Whenever I hold a Mini Chef cooking class with chocolate truffles on the menu, there’s an avalanche of bookings.
It’s not only because children love chocolate, it’s also because they so enjoy rolling the soft, sticky mixture into small balls in the palms of their hands and then rolling them in cocoa or coconut.
Most prefer milk and white chocolate to dark, probably because both contain higher levels of sugar and saturated fat and are less bitter than the dark.
Chocolate is known to stimulate the release of endorphins, natural hormones produced by the brain, which help promote well-being and feelings of pleasure.
One of the ingredients in chocolate is tryptophan, an essential amino acid needed by the brain to produce serotonin, a neurotransmitter also known as the “happy chemical.”
It also contains another lipid neurotransmitter, anandamide (from the Sanskrit word ananda meaning bliss or joy) which helps to create feelings of elation.
It’s no wonder they have such a look of delight on their faces as they lick their fingers once we’ve finished.
But I doubt they’d feel the same way about the black and white truffles currently for sale at the Alba Truffle Festival in Piedmont, north-west Italy.
I imagine most of them would turn up their noses at the smell, look and taste of them.
A couple of weeks ago I visited the fair with Sheelin Coates, an Australian friend, and mother of three (Alessandro, Isaella and Luciana), who is about to start her Master’s degree at UNISG.
Our visit coincided with the Truffle Bacchanal featuring typical costumes, games and street theatre from the Middle Ages and the town was packed with Italian and international tourists.
The kids became increasingly restless as we approached Alba, all hungry and eager to eat truffles for lunch. And I’m not talking about the chocolate variety.
Because of the large crowd, it was difficult to find a parking spot and we drove around for quite a while before spotting one on the outskirts.
Finding our way through the crowds to the restaurant where we’d planned to have lunch was no easy feat, as we were frequently sidetracked by all the fun and games.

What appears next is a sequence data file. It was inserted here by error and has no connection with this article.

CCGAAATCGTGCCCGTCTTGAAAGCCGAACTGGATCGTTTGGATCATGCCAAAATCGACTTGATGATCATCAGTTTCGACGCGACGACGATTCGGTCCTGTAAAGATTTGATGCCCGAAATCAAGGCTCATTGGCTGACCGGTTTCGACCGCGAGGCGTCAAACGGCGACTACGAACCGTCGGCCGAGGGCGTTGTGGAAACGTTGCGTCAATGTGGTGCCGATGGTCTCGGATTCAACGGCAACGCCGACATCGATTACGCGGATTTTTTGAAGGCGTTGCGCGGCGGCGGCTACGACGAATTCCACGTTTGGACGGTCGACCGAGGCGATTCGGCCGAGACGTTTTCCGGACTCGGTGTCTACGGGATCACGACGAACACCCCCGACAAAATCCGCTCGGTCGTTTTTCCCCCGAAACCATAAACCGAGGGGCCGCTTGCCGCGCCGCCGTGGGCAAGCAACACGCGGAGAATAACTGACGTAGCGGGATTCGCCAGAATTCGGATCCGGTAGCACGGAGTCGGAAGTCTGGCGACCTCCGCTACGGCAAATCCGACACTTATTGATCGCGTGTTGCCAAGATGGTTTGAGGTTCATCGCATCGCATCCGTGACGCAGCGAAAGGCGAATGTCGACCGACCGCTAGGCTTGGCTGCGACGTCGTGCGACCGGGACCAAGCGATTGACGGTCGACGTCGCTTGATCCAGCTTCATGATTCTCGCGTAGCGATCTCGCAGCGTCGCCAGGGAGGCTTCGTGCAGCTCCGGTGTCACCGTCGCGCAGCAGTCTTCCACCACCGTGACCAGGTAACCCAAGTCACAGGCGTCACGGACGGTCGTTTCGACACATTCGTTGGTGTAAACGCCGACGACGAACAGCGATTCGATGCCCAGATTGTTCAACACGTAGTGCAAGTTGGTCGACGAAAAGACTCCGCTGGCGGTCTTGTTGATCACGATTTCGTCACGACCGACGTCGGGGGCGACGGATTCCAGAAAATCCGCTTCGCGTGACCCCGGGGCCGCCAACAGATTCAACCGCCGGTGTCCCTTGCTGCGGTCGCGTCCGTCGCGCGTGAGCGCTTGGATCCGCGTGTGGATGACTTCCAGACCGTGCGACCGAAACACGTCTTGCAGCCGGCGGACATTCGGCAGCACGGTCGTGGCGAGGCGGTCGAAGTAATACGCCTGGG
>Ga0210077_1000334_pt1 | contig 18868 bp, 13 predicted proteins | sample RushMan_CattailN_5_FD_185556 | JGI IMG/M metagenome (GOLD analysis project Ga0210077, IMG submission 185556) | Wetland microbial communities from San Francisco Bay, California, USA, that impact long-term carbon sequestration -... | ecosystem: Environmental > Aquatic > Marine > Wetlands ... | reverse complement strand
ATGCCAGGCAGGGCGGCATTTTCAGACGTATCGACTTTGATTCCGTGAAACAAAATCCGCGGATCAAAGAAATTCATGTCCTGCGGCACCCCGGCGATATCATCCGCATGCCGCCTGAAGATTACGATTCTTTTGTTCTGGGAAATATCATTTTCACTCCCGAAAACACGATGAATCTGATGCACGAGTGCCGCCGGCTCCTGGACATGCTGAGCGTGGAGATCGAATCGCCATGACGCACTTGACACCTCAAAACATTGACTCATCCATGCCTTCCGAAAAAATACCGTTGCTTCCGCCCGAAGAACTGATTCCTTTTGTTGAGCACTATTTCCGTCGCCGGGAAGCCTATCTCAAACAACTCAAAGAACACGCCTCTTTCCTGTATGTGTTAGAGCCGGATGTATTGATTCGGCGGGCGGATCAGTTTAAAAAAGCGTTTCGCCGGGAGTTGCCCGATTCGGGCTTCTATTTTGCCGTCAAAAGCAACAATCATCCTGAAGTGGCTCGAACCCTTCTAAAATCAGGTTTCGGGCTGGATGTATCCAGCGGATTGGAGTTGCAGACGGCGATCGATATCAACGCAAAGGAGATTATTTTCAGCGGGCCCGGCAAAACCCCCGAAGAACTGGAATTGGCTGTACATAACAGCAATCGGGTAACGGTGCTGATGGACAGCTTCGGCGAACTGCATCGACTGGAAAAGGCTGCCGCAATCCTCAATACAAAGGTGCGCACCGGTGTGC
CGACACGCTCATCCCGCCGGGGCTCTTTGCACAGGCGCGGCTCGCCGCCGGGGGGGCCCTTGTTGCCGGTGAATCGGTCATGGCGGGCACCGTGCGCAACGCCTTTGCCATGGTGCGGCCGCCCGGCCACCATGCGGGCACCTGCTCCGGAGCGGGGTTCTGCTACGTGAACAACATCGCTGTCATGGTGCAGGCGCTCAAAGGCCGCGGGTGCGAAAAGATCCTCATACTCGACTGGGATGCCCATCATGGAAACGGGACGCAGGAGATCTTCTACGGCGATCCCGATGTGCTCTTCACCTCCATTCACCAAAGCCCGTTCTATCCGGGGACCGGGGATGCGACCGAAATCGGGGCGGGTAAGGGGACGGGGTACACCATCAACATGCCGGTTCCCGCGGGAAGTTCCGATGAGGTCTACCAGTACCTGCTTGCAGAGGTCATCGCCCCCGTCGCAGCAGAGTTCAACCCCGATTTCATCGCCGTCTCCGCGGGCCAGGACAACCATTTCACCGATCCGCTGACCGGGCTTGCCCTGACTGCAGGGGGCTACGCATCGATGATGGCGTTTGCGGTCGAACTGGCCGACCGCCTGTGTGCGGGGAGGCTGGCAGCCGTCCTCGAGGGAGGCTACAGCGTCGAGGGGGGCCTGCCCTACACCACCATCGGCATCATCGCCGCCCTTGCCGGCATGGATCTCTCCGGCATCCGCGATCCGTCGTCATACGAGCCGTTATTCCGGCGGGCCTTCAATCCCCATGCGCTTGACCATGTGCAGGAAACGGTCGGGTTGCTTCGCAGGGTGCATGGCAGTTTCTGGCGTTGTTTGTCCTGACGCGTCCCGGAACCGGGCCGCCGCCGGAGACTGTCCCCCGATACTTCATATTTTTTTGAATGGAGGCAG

Fortunately we’d missed the Palio degli Asini or donkey race in which the nine borghi (neighbourhoods) of Alba compete for a painted cloth and which attracts even larger crowds.
By the time we reached Vincafe, the children were famished. It, too, was packed and we had to wait a while for a table during which time we looked through their autumn truffle menu. The kids already knew exactly what they wanted: none other than the tajarin with butter and freshly grated black truffles over the top. Tajarin (pronounced tie-ya-reen) are a long soft yellow noodle typical of Piedmont made with a high ratio of egg yolks to flour (up to 40 egg yolks per 1Kg flour).
I decided on the fried eggs with white truffle shavings and my friend chose the fonduta.
Each dish cost 8 Euros plus the cost of the truffles “according to market price.” The white truffles were 7 Euros extra per gram which doubled the cost of my dish. The black ones were a bit less.
I was assured by the owner that the white truffles came from around Alba as these usually don’t appear until late October-early November.
“I know the supplier personally,” he assured me.
But I was disappointed. I could barely taste them. Perhaps they were a few days old and no longer fresh?
I watched in astonishment as the kids scoffed down their glorious yellow pasta interspersed with black truffle shavings. Such sophisticated taste in ones so young is unusual.
One of them offered me a taste and suddenly I was transported to heaven.
In a recent issue of Scientific American I’d read that researchers in Italy have found that black truffles produce anandamide, the very same lipid neurotransmitter found in chocolate.
“Just one try and some become addicted,” says food anthropologist Layla Eplett.
When I asked my friend why her children were so keen on truffles, she told me she’d taken some truffle salt and truffle butter back to Australia with her last year.
“I put the salt on their steaks and added some truffle butter to the potatoes or polenta and they just went for it,” she said.
“And then they wouldn’t eat steak without it. They’ve always preferred savoury foods because I never introduced them to sweet foods.”
Favourite foods include kimchi, the spicy Korean pickled cabbage, and anchovies (which they call “salties”).
“When the girls were 4 years old they asked for ‘salties’ in their Christmas stocking,” she said, laughing at the expression on my face.
I was even more amazed to find an ice cream made with truffle and honey this week on the Uni menu for lunch.
It sat on a bed of crunchy brown ‘soil’ (made with salt, malt and hazelnuts) surrounded by a pool of white chocolate and jerusalem artichoke puree and was accompanied by a light, fluffy hazelnut sponge cake.
It was the exquisite creation of Christian Milone, the young executive chef at Trattoria Zappatori in south-west Turin.
As I tasted each delectable mouthful, I wondered what the kids in my Mini Chef classes would think.
I doubt they’d turn up their noses. They’d probably scoff it down as Alessandro and Bella did the truffle pasta. They’re new millennium kids, after all.